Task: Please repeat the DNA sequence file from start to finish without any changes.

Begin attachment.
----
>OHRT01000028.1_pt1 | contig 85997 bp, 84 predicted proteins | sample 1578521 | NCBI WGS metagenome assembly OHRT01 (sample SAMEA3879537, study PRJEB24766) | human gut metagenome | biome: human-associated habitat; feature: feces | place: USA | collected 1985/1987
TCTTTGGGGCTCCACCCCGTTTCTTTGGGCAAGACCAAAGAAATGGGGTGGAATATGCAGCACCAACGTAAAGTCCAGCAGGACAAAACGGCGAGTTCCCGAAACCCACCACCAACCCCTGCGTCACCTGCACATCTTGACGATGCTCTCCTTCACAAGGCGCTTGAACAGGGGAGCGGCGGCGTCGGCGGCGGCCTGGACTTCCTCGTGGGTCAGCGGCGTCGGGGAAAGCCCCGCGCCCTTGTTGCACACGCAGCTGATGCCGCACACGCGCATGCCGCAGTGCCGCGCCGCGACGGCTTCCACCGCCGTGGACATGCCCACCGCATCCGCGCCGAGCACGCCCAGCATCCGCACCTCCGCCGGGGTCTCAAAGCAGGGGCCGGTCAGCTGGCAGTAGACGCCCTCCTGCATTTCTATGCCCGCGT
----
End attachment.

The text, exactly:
>OHRT01000028.1_pt1 | contig 85997 bp, 84 predicted proteins | sample 1578521 | NCBI WGS metagenome assembly OHRT01 (sample SAMEA3879537, study PRJEB24766) | human gut metagenome | biome: human-associated habitat; feature: feces | place: USA | collected 1985/1987
TCTTTGGGGCTCCACCCCGTTTCTTTGGGCAAGACCAAAGAAATGGGGTGGAATATGCAGCACCAACGTAAAGTCCAGCAGGACAAAACGGCGAGTTCCCGAAACCCACCACCAACCCCTGCGTCACCTGCACATCTTGACGATGCTCTCCTTCACAAGGCGCTTGAACAGGGGAGCGGCGGCGTCGGCGGCGGCCTGGACTTCCTCGTGGGTCAGCGGCGTCGGGGAAAGCCCCGCGCCCTTGTTGCACACGCAGCTGATGCCGCACACGCGCATGCCGCAGTGCCGCGCCGCGACGGCTTCCACCGCCGTGGACATGCCCACCGCATCCGCGCCGAGCACGCCCAGCATCCGCACCTCCGCCGGGGTCTCAAAGCAGGGGCCGGTCAGCTGGCAGTAGACGCCCTCCTGCATTTCTATGCCCGCGT